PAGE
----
Sovereign debt troubles weaken euro

Sovereign debt troubles weaken euro

The importance of investment diversification took on more prominence in recent weeks, as sovereign debt concerns in Greece and other European Union (EU) countries played a role in increasing volatility in the equity and currency markets.

Putnam Europe Equity Fund is focused on achieving diversification by investing in the securities of established large and midsize companies that are themselves diverse, across a range of sectors and geographies.

Concern over the sustainability of sovereign debt in the eurozone has created turmoil in global markets, with some observers speculating that the future of the monetary union is at stake and with the euro selling off sharply against other currencies. The euro, introduced in 1998, is now used across 16 countries where some 320 million people live.

Certainly there are some significant indicators to be concerned about. While Greece has been the poster child for poor fiscal management, Spain and Portugal also experienced credit-rating downgrades from Standard & Poor’s Ratings Service, and have been forced to establish harsh austerity plans to reduce fiscal imbalances.

Market volatility reached new heights in the United States and Europe in recent weeks as the EU grappled with the details of a bailout for Greece. Spreads on EU government credit default swaps (CDS) — a financial instrument used to insure against default — widened, which is a sign of heightened perceived sovereign risk. The euro dropped to a 14-month low on May 6, while the Dow plunged 998.5 points in its largest intraday drop since 1987.


European governments were pressured to join with the International Monetary Fund (IMF) on May 10 to craft a US$955 billion bailout for debt-laden Greece and other struggling EU countries, but there remain considerable doubts about the plan’s effectiveness in restoring stability.

The latest aid package helped the euro rebound temporarily, but the currency still remained down 9.4% from the start of 2010 and has lost further ground as investors digested details of the rescue plan.

While the common currency was created to bring nations together, the global recession has highlighted some of the flaws in the structure of the EU. Not least, it is a monetary union with a common central bank setting monetary policy for the entire region, but it has limited control over fiscal policy, and members have pursued divergent strategies over the last decade that were often inconsistent with European Central Bank (ECB) monetary settings. The debt crisis that has emerged in Portugal, Ireland, Italy, Greece, and Spain has created divisions that could further undermine the euro going forward.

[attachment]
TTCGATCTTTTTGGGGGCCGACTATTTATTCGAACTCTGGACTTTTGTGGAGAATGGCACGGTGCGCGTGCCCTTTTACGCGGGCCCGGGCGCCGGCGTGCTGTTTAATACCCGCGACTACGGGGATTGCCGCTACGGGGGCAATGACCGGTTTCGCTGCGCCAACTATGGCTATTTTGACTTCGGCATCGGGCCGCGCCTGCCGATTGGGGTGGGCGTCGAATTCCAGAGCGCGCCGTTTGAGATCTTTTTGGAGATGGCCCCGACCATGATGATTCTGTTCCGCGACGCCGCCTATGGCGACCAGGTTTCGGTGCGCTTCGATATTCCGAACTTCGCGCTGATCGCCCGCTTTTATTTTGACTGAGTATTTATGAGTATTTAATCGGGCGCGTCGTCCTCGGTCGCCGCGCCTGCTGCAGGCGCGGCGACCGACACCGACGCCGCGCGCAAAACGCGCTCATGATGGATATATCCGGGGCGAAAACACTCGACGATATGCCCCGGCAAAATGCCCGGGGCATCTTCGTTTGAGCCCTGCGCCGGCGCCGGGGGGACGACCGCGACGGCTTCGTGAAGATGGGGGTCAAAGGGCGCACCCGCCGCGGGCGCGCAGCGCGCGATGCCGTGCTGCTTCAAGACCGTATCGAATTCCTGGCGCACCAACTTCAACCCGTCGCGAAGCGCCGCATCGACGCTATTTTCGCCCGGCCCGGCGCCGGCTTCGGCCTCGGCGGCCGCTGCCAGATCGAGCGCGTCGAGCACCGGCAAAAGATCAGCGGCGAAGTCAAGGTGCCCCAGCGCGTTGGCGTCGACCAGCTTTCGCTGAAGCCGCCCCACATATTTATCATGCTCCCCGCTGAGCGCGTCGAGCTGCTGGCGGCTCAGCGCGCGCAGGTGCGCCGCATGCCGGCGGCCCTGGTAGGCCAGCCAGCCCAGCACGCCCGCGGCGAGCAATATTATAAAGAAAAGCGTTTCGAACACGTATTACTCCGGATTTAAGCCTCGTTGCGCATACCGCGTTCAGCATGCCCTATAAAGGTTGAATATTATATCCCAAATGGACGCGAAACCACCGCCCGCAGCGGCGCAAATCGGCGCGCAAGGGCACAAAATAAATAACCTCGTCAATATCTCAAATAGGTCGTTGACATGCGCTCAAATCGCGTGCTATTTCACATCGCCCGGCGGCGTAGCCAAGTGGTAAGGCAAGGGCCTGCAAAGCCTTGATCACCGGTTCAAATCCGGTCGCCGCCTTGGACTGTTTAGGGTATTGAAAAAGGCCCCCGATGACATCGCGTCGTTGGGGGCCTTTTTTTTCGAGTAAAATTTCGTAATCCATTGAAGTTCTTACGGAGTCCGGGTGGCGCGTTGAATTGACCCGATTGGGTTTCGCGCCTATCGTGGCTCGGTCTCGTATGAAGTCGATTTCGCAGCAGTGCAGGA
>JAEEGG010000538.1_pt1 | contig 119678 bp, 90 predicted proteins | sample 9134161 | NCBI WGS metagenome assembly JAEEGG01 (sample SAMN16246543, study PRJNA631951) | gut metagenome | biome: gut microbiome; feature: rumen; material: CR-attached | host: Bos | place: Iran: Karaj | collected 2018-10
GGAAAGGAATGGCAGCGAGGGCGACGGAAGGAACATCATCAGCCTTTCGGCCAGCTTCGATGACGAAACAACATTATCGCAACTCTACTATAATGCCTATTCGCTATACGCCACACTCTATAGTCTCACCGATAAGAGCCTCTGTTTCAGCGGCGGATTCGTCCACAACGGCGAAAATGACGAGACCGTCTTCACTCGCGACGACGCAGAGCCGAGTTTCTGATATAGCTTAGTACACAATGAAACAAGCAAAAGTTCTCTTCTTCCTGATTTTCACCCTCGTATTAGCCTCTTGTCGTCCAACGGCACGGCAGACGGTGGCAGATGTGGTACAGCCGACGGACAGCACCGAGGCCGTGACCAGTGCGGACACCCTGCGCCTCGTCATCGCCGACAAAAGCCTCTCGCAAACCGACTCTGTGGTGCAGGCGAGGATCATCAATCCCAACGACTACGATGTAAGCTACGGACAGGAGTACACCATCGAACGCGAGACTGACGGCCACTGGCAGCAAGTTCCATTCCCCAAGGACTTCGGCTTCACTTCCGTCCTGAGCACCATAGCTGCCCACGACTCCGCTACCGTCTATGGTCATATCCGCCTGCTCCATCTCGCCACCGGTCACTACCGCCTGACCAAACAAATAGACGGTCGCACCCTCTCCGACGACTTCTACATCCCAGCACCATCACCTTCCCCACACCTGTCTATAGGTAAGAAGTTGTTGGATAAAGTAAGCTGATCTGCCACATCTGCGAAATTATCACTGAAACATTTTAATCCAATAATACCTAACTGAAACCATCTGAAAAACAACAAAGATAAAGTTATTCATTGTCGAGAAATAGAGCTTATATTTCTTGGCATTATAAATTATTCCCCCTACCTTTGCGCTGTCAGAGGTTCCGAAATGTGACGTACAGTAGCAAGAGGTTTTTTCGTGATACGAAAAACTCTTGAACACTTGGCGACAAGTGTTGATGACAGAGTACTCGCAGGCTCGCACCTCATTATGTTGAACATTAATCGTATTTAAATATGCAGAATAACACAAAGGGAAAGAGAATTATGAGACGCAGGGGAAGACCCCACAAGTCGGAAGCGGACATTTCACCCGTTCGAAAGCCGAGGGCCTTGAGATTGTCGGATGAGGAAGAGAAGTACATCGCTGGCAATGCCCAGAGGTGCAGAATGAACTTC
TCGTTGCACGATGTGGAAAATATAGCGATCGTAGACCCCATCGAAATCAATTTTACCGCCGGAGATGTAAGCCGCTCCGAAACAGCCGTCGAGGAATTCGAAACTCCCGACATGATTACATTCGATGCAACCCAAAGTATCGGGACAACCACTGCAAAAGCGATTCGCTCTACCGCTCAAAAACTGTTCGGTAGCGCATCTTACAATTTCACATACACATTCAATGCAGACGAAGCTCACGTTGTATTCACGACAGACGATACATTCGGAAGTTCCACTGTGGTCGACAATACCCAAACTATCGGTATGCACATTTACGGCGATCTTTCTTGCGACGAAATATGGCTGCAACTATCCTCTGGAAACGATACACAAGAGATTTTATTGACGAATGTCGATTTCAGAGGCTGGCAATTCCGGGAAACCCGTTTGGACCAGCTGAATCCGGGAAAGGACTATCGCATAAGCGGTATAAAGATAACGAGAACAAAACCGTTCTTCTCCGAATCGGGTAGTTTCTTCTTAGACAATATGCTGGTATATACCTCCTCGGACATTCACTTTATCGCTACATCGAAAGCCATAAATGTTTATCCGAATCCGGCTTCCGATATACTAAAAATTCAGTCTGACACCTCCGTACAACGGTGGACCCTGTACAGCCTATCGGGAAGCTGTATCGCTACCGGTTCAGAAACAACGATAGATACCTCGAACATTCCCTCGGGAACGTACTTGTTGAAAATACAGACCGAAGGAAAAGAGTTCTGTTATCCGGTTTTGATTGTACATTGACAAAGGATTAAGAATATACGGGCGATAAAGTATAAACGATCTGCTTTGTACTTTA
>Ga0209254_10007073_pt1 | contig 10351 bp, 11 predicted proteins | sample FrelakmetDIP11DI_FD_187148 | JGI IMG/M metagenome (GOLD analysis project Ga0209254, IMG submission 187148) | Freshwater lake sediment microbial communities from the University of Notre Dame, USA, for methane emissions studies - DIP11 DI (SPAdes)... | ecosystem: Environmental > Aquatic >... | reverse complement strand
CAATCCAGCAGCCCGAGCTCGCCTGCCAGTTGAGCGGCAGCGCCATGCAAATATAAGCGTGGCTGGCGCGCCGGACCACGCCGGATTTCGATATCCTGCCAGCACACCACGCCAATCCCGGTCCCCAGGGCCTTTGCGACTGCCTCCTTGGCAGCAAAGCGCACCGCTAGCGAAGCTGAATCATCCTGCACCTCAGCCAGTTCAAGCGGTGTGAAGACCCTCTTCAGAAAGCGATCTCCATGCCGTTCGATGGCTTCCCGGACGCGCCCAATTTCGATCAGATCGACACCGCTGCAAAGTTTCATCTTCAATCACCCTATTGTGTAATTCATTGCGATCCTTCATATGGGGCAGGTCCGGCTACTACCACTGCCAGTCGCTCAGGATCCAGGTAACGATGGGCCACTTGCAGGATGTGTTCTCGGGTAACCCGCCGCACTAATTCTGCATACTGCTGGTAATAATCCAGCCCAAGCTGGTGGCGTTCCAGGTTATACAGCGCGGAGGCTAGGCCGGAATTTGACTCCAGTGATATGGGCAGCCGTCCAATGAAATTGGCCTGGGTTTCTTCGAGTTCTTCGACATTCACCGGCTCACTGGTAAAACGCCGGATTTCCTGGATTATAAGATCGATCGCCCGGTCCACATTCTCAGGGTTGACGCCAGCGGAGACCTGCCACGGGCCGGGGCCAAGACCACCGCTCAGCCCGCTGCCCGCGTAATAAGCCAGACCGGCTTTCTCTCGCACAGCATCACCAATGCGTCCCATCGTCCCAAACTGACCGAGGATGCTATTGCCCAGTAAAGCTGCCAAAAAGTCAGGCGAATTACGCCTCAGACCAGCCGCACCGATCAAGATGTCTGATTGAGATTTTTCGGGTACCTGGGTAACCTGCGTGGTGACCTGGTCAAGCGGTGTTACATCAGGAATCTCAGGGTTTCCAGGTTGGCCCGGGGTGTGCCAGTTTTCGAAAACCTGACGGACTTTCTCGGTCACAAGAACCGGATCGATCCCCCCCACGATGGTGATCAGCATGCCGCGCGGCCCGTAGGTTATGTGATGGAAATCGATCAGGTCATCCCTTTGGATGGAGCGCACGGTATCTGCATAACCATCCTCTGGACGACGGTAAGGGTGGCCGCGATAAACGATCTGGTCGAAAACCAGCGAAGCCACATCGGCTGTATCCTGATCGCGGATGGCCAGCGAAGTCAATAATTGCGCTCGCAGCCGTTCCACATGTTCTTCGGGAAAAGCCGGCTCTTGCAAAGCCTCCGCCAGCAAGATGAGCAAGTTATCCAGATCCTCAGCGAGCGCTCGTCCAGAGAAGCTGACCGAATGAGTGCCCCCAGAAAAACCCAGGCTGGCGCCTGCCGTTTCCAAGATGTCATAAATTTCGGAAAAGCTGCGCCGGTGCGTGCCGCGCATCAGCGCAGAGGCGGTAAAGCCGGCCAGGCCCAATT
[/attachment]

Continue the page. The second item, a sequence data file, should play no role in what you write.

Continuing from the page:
While Greece’s bailout package may have a positive effect in the short term, long-term structural issues remain, such as the ability of the troubled countries to maintain fiscal discipline in the face of inevitable social unrest while also boosting employment and productivity.

However, don’t rule the euro out yet.

The rescue package removed the specter of immediate systemic risk. Following its announcement, European stocks rebounded and CDS spreads tightened significantly, including a 3.5% drop on the CDS spread for Greece. The euro is now trading near US$1.20, which is in line with consensus estimates of its fair value. The fall in the euro should increase the relative competitiveness of eurozone exporters, giving a boost to economic growth, especially in Germany with its large manufacturing/export base. While various members of the eurozone face significant fiscal problems, in aggregate the fiscal situation of the EU is stronger than, for example, that of the United States. This may provide support for the euro versus the dollar as markets move, in time, to focus on this issue.

The positioning of Putnam Europe Equity Fund takes account of the ongoing vulnerability of various economies within the EU that have the potential to cause broader ripple effects. We have preferred to invest in countries with relatively stronger fiscal situations, especially for our investments in financial sector companies whose funding costs are tied to the borrowing costs of the government. We are also seeking to exploit opportunities among companies benefiting from the weakness in the euro. As of March 31, 2010, the UK, which does not use the euro, made up the largest percentage of the portfolio’s holdings, followed by Germany, France, and Switzerland, which also has a separate currency. While there are holdings from other nations that use the euro, the allocations are relatively small.

We are monitoring closely the issue of sovereign debt and the status of the euro as the impact of the bailout package unfolds.

Consider these risks before investing: International investing involves certain risks, such as currency fluctuations, economic instability, and political developments. Additional risks may be associated with emerging-market securities, including illiquidity and volatility. The fund invests some or all of its assets in small and/or midsize companies. Such investments increase the risk of greater price fluctuations. The fund invests in fewer issuers or concentrates its investments by region or sector, and involves more risk than a fund that invests more broadly. The use of derivatives involves special risks and may result in losses.

The views and opinions expressed are those of the fund manager above, are subject to change with market conditions, and are not meant as investment advice.

More in: Equity, International